BRII-196 and BRII-198 were derived from antibodies made by people who had recovered from COVID-19. Because BRII-196 and BRII-198 target two different parts of SARS-CoV-2 — the virus that causes COVID-19 — the hope is that the combination therapy will improve treatment efficacy and reduce the likelihood that the virus will develop resistance to the treatment.
“The goal of ACTIV-2 is to identify treatments that can keep people who acquire COVID-19 from getting sicker and requiring hospitalization,” says Jennifer Veltman, MD, chief of infectious diseases at Loma Linda University Health. “People living in the Inland Empire area who have recently been diagnosed with COVID-19 and are not hospitalized have the opportunity to make a huge contribution by participating in this study.”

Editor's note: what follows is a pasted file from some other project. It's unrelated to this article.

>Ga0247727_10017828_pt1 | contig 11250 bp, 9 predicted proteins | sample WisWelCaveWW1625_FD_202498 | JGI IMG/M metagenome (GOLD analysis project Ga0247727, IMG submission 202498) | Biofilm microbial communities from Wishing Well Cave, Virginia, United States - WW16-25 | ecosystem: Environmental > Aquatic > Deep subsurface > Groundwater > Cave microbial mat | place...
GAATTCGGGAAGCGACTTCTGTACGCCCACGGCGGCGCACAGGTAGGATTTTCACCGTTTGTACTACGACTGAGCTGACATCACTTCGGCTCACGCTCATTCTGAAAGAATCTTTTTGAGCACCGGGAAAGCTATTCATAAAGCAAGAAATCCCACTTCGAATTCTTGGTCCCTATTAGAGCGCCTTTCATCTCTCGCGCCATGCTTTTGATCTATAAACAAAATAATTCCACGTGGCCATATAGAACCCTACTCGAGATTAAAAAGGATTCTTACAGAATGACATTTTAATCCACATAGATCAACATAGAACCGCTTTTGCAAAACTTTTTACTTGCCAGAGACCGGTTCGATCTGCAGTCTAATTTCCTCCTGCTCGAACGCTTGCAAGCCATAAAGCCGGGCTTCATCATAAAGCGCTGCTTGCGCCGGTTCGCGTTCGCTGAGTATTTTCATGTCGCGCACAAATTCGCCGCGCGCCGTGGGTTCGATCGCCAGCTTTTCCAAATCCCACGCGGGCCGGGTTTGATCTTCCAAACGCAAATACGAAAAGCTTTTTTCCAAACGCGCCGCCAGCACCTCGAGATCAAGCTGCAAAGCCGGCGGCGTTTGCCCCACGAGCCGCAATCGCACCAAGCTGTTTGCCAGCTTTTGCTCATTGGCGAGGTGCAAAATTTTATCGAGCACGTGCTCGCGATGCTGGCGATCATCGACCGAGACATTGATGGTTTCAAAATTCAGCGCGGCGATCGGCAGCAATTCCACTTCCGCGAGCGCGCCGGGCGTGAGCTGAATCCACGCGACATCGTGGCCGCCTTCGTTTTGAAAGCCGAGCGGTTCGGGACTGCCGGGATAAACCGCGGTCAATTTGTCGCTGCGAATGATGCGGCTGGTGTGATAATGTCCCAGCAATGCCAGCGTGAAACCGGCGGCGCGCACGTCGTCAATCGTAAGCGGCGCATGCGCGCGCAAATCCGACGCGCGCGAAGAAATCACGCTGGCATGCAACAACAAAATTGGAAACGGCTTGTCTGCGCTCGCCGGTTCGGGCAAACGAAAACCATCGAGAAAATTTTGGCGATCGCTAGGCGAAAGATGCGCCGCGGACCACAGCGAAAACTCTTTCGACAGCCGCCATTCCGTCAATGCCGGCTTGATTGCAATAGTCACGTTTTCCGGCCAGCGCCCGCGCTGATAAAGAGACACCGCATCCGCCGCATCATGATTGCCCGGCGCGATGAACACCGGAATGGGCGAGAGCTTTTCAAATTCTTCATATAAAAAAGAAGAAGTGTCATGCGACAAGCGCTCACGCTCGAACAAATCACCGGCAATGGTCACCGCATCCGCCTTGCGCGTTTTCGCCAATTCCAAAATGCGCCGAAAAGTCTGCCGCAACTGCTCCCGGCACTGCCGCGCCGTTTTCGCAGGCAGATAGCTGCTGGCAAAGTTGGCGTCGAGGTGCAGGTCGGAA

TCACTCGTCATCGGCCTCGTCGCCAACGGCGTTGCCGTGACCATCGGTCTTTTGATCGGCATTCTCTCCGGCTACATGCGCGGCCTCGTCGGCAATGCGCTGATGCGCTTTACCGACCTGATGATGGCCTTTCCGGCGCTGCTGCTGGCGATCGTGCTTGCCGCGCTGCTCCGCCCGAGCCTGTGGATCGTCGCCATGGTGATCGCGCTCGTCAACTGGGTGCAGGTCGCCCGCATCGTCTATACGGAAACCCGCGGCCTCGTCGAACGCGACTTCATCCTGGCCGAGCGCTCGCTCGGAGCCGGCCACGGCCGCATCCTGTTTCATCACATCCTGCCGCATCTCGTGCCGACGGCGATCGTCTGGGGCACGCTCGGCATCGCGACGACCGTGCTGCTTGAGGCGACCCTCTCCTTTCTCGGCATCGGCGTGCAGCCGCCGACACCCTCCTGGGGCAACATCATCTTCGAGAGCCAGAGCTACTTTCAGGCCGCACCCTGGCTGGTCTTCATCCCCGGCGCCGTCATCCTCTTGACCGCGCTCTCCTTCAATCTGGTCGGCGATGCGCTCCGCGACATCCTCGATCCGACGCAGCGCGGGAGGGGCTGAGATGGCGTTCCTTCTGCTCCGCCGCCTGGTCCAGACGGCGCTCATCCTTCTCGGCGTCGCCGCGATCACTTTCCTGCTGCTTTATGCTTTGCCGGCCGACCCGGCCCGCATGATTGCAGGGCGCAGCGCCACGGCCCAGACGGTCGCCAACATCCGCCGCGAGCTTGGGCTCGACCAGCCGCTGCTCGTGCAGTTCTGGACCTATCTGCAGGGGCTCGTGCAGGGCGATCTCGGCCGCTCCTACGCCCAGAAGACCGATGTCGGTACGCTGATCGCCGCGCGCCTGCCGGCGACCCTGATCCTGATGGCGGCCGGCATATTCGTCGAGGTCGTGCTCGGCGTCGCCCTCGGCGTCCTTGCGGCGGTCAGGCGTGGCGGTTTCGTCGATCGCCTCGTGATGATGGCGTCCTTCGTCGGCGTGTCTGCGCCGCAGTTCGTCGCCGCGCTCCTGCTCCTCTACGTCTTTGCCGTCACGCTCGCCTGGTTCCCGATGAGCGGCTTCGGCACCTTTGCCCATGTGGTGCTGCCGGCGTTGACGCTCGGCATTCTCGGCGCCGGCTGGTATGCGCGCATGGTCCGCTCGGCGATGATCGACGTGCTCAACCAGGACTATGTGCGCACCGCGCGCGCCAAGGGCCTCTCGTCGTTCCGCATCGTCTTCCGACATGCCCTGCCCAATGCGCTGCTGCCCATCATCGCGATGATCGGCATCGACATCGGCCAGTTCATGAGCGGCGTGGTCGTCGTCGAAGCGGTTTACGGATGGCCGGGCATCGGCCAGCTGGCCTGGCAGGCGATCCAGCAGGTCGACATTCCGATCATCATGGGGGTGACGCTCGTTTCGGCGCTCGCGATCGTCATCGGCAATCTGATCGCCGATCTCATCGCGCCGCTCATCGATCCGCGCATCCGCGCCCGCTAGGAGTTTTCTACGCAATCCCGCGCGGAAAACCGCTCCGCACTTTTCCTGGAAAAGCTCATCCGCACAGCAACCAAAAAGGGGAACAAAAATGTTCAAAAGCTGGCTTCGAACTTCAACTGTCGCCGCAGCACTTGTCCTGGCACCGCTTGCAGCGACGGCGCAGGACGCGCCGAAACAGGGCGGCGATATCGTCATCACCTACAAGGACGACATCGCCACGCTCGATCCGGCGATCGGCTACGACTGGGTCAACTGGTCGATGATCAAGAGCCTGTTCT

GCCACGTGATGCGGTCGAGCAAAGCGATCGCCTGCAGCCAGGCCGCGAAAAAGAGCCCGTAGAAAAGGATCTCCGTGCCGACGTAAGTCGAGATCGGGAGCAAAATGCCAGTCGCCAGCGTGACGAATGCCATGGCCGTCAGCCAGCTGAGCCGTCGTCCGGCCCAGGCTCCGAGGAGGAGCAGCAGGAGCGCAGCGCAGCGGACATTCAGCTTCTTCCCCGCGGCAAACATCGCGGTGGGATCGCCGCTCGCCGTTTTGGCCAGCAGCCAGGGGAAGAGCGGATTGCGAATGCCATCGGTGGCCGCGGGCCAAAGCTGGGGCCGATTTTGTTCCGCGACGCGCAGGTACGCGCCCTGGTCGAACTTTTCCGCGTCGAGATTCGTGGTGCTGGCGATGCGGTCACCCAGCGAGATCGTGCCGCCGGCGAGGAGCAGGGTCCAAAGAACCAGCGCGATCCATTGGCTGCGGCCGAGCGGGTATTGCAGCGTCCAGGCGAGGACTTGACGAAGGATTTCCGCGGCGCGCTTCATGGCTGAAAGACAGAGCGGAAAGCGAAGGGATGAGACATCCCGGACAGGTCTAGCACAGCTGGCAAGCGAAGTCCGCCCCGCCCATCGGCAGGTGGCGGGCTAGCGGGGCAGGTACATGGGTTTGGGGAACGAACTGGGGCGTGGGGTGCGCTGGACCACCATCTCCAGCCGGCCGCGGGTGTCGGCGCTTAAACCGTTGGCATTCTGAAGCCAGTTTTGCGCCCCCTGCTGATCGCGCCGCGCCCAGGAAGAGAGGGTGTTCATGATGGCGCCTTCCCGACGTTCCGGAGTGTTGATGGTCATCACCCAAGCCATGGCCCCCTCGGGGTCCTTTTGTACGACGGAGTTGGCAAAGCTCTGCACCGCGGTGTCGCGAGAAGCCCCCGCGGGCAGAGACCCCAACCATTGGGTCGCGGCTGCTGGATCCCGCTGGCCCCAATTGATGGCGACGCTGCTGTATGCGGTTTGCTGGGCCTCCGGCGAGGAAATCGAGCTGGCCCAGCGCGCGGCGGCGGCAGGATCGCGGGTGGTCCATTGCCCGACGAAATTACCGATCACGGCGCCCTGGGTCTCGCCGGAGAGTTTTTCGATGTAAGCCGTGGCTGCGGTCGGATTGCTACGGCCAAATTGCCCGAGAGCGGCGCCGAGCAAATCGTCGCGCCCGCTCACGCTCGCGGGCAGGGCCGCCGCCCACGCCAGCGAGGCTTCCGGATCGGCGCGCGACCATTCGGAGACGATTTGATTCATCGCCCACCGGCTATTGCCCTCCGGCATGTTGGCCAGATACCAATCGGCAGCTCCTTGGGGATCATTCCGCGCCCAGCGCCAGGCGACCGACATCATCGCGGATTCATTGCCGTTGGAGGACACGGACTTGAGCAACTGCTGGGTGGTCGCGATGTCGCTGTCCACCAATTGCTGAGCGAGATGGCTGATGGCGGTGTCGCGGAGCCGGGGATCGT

Participants will be randomized to receive either BRII-196 and BRII-198 (1000 mg each, administered as two separate infusions as a one-time dose) or placebo. As in all ACTIV-2 phase 2 studies, BRII-196 and BRII-198 will be evaluated to determine safety, antiviral activity, and ability to reduce the duration of COVID-19 symptoms over 28 days.
Researchers will also assess the correlation between changes in viral shedding and clinical outcomes, leading to a better understanding of whether effective medications can reduce or halt the transmission of SARS-CoV-2 to others. Taken together, these results will help inform how these agents may be used to combat the COVID-19 epidemic.